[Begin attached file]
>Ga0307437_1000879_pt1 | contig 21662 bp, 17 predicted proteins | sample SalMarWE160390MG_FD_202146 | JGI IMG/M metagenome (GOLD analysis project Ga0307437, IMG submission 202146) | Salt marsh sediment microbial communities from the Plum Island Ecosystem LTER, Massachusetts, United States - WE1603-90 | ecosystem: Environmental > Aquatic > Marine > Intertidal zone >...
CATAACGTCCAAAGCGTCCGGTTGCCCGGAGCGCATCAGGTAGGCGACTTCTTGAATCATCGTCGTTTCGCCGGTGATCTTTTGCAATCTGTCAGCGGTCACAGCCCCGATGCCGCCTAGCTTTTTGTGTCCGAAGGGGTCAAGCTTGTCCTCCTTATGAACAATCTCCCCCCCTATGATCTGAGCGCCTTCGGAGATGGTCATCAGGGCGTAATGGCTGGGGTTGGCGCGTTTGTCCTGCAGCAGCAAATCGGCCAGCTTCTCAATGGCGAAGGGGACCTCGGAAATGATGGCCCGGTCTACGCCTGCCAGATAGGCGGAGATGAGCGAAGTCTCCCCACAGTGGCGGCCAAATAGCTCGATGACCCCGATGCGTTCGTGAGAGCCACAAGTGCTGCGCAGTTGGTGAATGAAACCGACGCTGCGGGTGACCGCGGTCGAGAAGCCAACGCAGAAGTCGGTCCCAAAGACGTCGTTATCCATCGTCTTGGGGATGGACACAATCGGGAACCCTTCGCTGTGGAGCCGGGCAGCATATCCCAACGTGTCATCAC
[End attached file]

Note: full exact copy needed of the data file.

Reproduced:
>Ga0307437_1000879_pt1 | contig 21662 bp, 17 predicted proteins | sample SalMarWE160390MG_FD_202146 | JGI IMG/M metagenome (GOLD analysis project Ga0307437, IMG submission 202146) | Salt marsh sediment microbial communities from the Plum Island Ecosystem LTER, Massachusetts, United States - WE1603-90 | ecosystem: Environmental > Aquatic > Marine > Intertidal zone >...
CATAACGTCCAAAGCGTCCGGTTGCCCGGAGCGCATCAGGTAGGCGACTTCTTGAATCATCGTCGTTTCGCCGGTGATCTTTTGCAATCTGTCAGCGGTCACAGCCCCGATGCCGCCTAGCTTTTTGTGTCCGAAGGGGTCAAGCTTGTCCTCCTTATGAACAATCTCCCCCCCTATGATCTGAGCGCCTTCGGAGATGGTCATCAGGGCGTAATGGCTGGGGTTGGCGCGTTTGTCCTGCAGCAGCAAATCGGCCAGCTTCTCAATGGCGAAGGGGACCTCGGAAATGATGGCCCGGTCTACGCCTGCCAGATAGGCGGAGATGAGCGAAGTCTCCCCACAGTGGCGGCCAAATAGCTCGATGACCCCGATGCGTTCGTGAGAGCCACAAGTGCTGCGCAGTTGGTGAATGAAACCGACGCTGCGGGTGACCGCGGTCGAGAAGCCAACGCAGAAGTCGGTCCCAAAGACGTCGTTATCCATCGTCTTGGGGATGGACACAATCGGGAACCCTTCGCTGTGGAGCCGGGCAGCATATCCCAACGTGTCATCAC